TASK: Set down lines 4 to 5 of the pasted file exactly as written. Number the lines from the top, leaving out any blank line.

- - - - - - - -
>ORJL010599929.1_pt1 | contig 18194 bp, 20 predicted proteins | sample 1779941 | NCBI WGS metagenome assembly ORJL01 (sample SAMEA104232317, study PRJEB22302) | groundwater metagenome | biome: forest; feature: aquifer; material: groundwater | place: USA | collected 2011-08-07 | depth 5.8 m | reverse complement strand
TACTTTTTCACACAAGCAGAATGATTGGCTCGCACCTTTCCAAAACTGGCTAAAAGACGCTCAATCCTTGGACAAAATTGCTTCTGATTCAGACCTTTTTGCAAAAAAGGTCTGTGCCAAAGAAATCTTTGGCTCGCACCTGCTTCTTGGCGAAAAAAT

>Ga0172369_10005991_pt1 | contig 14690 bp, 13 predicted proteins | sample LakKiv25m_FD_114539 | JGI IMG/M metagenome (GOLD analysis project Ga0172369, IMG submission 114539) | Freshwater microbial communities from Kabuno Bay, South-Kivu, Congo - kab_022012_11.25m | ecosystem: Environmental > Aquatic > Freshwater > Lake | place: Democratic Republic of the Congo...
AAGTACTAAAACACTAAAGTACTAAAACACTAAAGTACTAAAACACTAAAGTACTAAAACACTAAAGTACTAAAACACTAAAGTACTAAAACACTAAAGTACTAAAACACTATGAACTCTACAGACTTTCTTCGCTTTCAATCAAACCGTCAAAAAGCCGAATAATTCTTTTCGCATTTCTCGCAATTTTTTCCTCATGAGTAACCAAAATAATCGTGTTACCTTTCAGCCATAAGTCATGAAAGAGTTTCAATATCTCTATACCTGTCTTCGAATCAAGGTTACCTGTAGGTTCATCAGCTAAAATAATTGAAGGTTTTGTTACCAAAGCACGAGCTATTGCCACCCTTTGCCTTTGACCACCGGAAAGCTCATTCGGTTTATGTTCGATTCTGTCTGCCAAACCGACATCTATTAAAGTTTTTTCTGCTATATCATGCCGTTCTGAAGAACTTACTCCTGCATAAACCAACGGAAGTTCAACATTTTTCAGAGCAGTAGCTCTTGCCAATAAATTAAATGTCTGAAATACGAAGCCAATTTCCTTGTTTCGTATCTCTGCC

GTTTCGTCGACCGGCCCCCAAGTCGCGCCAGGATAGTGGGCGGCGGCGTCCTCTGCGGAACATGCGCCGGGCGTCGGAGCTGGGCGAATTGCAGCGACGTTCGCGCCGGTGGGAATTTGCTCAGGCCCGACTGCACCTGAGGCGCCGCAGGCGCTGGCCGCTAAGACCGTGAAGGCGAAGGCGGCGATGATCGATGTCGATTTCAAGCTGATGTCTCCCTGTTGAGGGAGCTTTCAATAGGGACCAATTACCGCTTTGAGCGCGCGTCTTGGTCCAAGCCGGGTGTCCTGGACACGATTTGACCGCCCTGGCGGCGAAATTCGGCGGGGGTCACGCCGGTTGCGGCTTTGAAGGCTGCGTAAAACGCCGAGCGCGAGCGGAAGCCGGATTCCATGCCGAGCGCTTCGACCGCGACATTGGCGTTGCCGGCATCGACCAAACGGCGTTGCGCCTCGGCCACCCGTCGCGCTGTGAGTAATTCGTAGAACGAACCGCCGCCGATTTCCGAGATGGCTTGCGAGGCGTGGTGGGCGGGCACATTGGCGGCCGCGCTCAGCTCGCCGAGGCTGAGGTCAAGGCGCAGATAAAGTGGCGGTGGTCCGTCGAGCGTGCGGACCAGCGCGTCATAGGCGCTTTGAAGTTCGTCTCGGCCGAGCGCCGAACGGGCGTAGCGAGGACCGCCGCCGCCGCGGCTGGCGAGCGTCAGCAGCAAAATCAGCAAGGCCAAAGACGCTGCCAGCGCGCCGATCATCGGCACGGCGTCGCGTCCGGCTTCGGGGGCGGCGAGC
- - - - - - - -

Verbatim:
AAGTACTAAAACACTAAAGTACTAAAACACTAAAGTACTAAAACACTAAAGTACTAAAACACTAAAGTACTAAAACACTAAAGTACTAAAACACTAAAGTACTAAAACACTATGAACTCTACAGACTTTCTTCGCTTTCAATCAAACCGTCAAAAAGCCGAATAATTCTTTTCGCATTTCTCGCAATTTTTTCCTCATGAGTAACCAAAATAATCGTGTTACCTTTCAGCCATAAGTCATGAAAGAGTTTCAATATCTCTATACCTGTCTTCGAATCAAGGTTACCTGTAGGTTCATCAGCTAAAATAATTGAAGGTTTTGTTACCAAAGCACGAGCTATTGCCACCCTTTGCCTTTGACCACCGGAAAGCTCATTCGGTTTATGTTCGATTCTGTCTGCCAAACCGACATCTATTAAAGTTTTTTCTGCTATATCATGCCGTTCTGAAGAACTTACTCCTGCATAAACCAACGGAAGTTCAACATTTTTCAGAGCAGTAGCTCTTGCCAATAAATTAAATGTCTGAAATACGAAGCCAATTTCCTTGTTTCGTATCTCTGCC

GTTTCGTCGACCGGCCCCCAAGTCGCGCCAGGATAGTGGGCGGCGGCGTCCTCTGCGGAACATGCGCCGGGCGTCGGAGCTGGGCGAATTGCAGCGACGTTCGCGCCGGTGGGAATTTGCTCAGGCCCGACTGCACCTGAGGCGCCGCAGGCGCTGGCCGCTAAGACCGTGAAGGCGAAGGCGGCGATGATCGATGTCGATTTCAAGCTGATGTCTCCCTGTTGAGGGAGCTTTCAATAGGGACCAATTACCGCTTTGAGCGCGCGTCTTGGTCCAAGCCGGGTGTCCTGGACACGATTTGACCGCCCTGGCGGCGAAATTCGGCGGGGGTCACGCCGGTTGCGGCTTTGAAGGCTGCGTAAAACGCCGAGCGCGAGCGGAAGCCGGATTCCATGCCGAGCGCTTCGACCGCGACATTGGCGTTGCCGGCATCGACCAAACGGCGTTGCGCCTCGGCCACCCGTCGCGCTGTGAGTAATTCGTAGAACGAACCGCCGCCGATTTCCGAGATGGCTTGCGAGGCGTGGTGGGCGGGCACATTGGCGGCCGCGCTCAGCTCGCCGAGGCTGAGGTCAAGGCGCAGATAAAGTGGCGGTGGTCCGTCGAGCGTGCGGACCAGCGCGTCATAGGCGCTTTGAAGTTCGTCTCGGCCGAGCGCCGAACGGGCGTAGCGAGGACCGCCGCCGCCGCGGCTGGCGAGCGTCAGCAGCAAAATCAGCAAGGCCAAAGACGCTGCCAGCGCGCCGATCATCGGCACGGCGTCGCGTCCGGCTTCGGGGGCGGCGAGC